Personally, I’m against abortion unless it’s a serious medical emergency. But I don’t think the way to reduce abortions is to keep people ignorant about how to obtain them! I think the number of babies saved because people, probably mostly kids, don’t know who to ask to get an abortion is going to be tiny. And exceeded by the number of people killed, again mostly kids, because they are so terrified of continuing a pregnancy that they drink poison or throw themselves down the stairs or poke sharp objects into their uterus, not knowing that a safer alternative is available.

    You must have heard the expression “information wants to be free”, right? I really can’t think of any political issue where deliberately keeping people ignorant is either desirable or in practice possible. Maybe sensitive military intelligence? But definitely not abortion.

  7. They are connected, in that all the press coverage (newspaper and radio) of this proposal gives the sole justification of “reducing teenage pregnancy and sexual infection”. A more cynical person might suggest that the abortion lobby is trying to sneak in this change under the banner of that (commendable) aim, and hope that no-one points out the complete non sequitur of their request and that goal. Which no-one except me seems to have done.

    And exceeded by the number of people killed, again mostly kids, because they are so terrified of continuing a pregnancy that they drink poison or throw themselves down the stairs or poke sharp objects into their uterus, not knowing that a safer alternative is available.

    If we are going to do narrative rather than point-in-time morality, it’s worth noting that if they are considering doing these things, then the problem started rather earlier than them getting pregnant. With their relationship with their parents, for example.

    Are there any stats on the amount this happens? I went to a demonstration last year about lowering the limit for abortions from 24 to 20 weeks, to be faced with a crowd of women dressed in pink, waving placards depicting bottles of gin and coat-hangers. So I’m well aware that there’s a certain amount of exaggeration in the claims of the pro-abortion groups.

  8. I entirely agree that the teenage pregnancy problem begins long before the actual conception. Relationships with parents, social norms around sexuality, lack of access to sex education, all kinds of things. And I would much, much rather put effort into fixing those root causes than into either criminalizing, or worse, trying to hide information about, abortion.

    I don’t know the stats on how many people die due to DIY abortions, much less how many people attempt them and either succeed or fail without permanent harm to themselves; by its nature, that kind of thing is going to be hidden and therefore difficult to measure in official statistics. My guess is that the numbers are low, precisely because abortion is readily available in the UK and has been for the past 30 years, and anyone with any knowledge of the world knows how to get an abortion if she wants / needs to. Not, unfortunately, because the teenage pregnancy rate is low, cos it really scarily isn’t.

    Empirically, I don’t know any cases where criminalizing abortion prevents teenage pregnancy or even prevents a significant proportion of abortions. I am absolutely certain that keeping the legal status quo as it is, but hiding information about it, is not going to make anything better.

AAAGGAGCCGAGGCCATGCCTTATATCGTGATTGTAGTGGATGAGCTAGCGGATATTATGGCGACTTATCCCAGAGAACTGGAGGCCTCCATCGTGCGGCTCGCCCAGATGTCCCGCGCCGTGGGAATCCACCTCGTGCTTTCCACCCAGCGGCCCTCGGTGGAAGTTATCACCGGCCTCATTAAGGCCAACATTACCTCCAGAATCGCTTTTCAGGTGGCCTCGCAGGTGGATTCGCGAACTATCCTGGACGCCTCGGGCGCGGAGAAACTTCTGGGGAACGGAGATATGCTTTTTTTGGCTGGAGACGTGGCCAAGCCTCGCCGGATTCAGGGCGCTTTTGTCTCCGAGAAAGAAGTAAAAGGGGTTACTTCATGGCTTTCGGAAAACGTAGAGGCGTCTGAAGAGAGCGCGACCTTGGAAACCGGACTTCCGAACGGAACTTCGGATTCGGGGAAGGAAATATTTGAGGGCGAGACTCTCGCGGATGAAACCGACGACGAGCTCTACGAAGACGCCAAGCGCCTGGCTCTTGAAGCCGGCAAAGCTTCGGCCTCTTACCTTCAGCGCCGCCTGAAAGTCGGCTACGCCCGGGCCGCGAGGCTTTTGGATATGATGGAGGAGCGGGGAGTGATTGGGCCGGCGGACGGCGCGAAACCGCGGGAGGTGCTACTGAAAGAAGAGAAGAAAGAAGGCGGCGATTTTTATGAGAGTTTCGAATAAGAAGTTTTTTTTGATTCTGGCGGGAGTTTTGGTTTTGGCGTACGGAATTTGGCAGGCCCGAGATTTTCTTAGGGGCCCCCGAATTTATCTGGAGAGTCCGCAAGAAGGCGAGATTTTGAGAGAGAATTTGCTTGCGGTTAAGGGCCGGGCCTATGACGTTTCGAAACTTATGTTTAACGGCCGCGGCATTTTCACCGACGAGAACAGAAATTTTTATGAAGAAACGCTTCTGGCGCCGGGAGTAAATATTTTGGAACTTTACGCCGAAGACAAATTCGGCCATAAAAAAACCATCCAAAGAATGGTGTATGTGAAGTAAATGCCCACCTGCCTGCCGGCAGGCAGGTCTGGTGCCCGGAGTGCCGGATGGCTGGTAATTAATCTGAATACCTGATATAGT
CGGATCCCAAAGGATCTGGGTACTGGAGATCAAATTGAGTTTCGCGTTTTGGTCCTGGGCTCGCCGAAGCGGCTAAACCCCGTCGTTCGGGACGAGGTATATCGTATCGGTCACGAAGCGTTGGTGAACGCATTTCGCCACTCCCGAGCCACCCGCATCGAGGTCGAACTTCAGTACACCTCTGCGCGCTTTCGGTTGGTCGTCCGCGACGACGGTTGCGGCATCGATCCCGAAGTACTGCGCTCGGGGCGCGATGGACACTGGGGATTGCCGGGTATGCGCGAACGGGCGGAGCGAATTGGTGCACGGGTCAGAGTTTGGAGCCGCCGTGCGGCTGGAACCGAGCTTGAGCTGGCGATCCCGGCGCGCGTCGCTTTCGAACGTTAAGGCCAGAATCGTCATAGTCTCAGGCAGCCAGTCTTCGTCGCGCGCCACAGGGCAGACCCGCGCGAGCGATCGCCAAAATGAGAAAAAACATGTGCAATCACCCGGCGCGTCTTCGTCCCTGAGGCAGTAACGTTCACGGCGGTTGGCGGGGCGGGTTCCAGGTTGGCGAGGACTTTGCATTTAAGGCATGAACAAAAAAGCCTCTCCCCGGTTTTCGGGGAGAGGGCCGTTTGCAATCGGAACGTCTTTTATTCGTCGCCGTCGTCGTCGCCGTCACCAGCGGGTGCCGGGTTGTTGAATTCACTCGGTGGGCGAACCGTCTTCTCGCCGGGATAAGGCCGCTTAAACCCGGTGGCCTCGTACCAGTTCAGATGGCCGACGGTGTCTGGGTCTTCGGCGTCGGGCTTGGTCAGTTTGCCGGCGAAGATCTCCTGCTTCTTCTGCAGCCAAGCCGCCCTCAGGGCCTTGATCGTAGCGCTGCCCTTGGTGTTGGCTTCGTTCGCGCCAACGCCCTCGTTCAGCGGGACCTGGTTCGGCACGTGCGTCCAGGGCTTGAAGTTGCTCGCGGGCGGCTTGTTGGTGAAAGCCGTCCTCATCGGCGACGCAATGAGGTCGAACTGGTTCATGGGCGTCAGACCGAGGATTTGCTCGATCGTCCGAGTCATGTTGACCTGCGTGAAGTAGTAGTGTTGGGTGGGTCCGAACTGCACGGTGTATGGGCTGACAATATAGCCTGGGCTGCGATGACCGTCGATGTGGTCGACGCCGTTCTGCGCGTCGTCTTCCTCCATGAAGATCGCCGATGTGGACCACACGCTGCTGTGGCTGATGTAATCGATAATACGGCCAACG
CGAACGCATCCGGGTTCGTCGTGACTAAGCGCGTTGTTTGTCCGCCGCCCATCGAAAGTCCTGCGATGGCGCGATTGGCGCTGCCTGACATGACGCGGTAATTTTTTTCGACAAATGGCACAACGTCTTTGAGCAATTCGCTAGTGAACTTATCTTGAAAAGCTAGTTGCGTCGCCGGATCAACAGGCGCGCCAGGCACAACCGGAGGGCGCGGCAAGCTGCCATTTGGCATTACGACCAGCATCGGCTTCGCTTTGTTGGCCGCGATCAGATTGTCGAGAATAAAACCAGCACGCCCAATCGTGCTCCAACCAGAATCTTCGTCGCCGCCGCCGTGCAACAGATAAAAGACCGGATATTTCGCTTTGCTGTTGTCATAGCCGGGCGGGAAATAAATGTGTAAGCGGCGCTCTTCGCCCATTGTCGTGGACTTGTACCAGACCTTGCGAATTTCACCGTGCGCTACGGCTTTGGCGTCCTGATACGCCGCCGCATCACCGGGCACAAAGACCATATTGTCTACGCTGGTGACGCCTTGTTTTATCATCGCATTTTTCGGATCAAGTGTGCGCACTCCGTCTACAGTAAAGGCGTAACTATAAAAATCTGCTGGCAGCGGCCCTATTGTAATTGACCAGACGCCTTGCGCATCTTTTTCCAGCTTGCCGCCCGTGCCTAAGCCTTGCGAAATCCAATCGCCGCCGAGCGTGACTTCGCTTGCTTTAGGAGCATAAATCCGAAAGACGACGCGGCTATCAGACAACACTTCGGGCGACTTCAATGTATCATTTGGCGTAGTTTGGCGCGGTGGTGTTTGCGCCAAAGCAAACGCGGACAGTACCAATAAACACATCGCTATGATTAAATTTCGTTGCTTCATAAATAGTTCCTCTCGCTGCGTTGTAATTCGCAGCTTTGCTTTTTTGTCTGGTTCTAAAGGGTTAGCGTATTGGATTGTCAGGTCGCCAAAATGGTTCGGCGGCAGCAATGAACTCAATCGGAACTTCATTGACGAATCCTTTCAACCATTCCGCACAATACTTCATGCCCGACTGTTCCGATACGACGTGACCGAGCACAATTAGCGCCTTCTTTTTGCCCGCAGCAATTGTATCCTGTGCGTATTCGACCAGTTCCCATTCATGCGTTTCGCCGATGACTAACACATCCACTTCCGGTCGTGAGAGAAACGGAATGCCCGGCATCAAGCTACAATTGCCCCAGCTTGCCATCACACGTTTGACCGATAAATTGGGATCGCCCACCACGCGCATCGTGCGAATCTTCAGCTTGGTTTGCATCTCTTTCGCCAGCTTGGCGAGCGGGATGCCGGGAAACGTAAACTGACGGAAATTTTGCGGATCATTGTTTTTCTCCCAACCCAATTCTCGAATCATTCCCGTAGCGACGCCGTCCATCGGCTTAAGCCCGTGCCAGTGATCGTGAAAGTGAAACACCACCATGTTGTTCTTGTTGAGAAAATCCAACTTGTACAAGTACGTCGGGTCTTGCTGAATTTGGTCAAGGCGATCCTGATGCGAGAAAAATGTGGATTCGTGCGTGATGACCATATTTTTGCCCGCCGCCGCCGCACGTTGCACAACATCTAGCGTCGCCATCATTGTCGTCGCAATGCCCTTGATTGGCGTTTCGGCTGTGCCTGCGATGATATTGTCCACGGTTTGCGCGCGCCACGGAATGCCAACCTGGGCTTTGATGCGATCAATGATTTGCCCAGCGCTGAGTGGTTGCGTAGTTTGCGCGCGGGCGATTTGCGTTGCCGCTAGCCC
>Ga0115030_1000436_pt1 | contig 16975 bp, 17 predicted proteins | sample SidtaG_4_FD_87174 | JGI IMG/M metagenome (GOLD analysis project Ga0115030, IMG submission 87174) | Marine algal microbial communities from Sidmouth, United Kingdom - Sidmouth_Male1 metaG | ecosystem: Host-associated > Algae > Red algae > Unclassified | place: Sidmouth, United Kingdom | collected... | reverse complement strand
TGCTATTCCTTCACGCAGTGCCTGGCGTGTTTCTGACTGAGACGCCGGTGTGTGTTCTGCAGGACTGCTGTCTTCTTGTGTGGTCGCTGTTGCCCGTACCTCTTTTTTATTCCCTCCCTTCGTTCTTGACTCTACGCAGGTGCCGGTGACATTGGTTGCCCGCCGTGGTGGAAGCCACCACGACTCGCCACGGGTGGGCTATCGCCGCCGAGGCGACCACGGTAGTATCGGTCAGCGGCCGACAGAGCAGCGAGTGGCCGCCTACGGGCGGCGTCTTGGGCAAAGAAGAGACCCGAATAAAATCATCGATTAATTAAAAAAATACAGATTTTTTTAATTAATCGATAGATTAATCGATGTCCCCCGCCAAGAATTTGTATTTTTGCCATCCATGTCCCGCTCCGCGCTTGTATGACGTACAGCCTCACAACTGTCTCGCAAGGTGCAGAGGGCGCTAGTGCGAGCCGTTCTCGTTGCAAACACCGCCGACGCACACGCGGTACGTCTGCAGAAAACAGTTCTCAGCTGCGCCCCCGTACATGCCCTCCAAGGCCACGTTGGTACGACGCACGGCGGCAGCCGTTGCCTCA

9. lack of access to sex education

    Do you know how early sex education already starts in state schools, and how graphic it is? I saw some curriculum materials as part of a course I was doing, and I didn’t want to look at them! If there’s anything today’s children are not short of, it’s information about sex. In fact, the increase of such information, and of “non-directive” teaching methods which refuse to say that having sex outside of marriage is wrong, has happened at the same time as the increase in the pregnancy rate. As XKCD says, correlation doesn’t imply causation, but it does waggle its eyebrows suggestively and gesture furtively while mouthing ‘look over there’. (Mouseover the cartoon.) It is incredible: as sex education and information increases, so does the amount of sex. And the prescribed cure for this problem is more sex education of the same type, just starting earlier! They seem to think starting at 5 instead of 10 will give them an extra 5 years to bang the message home. But it’s the wrong message.

    Empirically, I don’t know any cases where criminalizing abortion prevents teenage pregnancy…

    Criminalizing abortion would only prevent teenage pregnancy if the teenager were mentally mature and well educated enough to be able to connect the act of having sex with the possibility of getting pregnant and being responsible for a baby. Sadly, it seems that (despite the “comprehensive education” they get and the oodles of “sex education” – see above) this connection is not being made. (Again, the problem is that it’s the wrong message – the message is “sex may lead to pregnancy, if you’re not careful, but you can take a little pill, or go and see an abortionist, and hey presto, the responsibility disappears, so don’t worry too much about that, just go and have fun – but wear condoms!”) So as things stand, you are probably right, criminalizing abortion would not have a great deal of effect on teenage pregnancy. But that doesn’t make it a bad thing to do.

    …or even prevents a significant proportion of abortions.

    Abortion is illegal in Northern Ireland. Although women do travel to other parts of the UK to have abortions, I would be astonished if the abortion rate there were the same as in England.

  10. Abortion is just a symptom. The real problem in Western society is moral relativism. And in that regard, Europe may be fifty years ahead of the US, but we are going in exactly the same direction.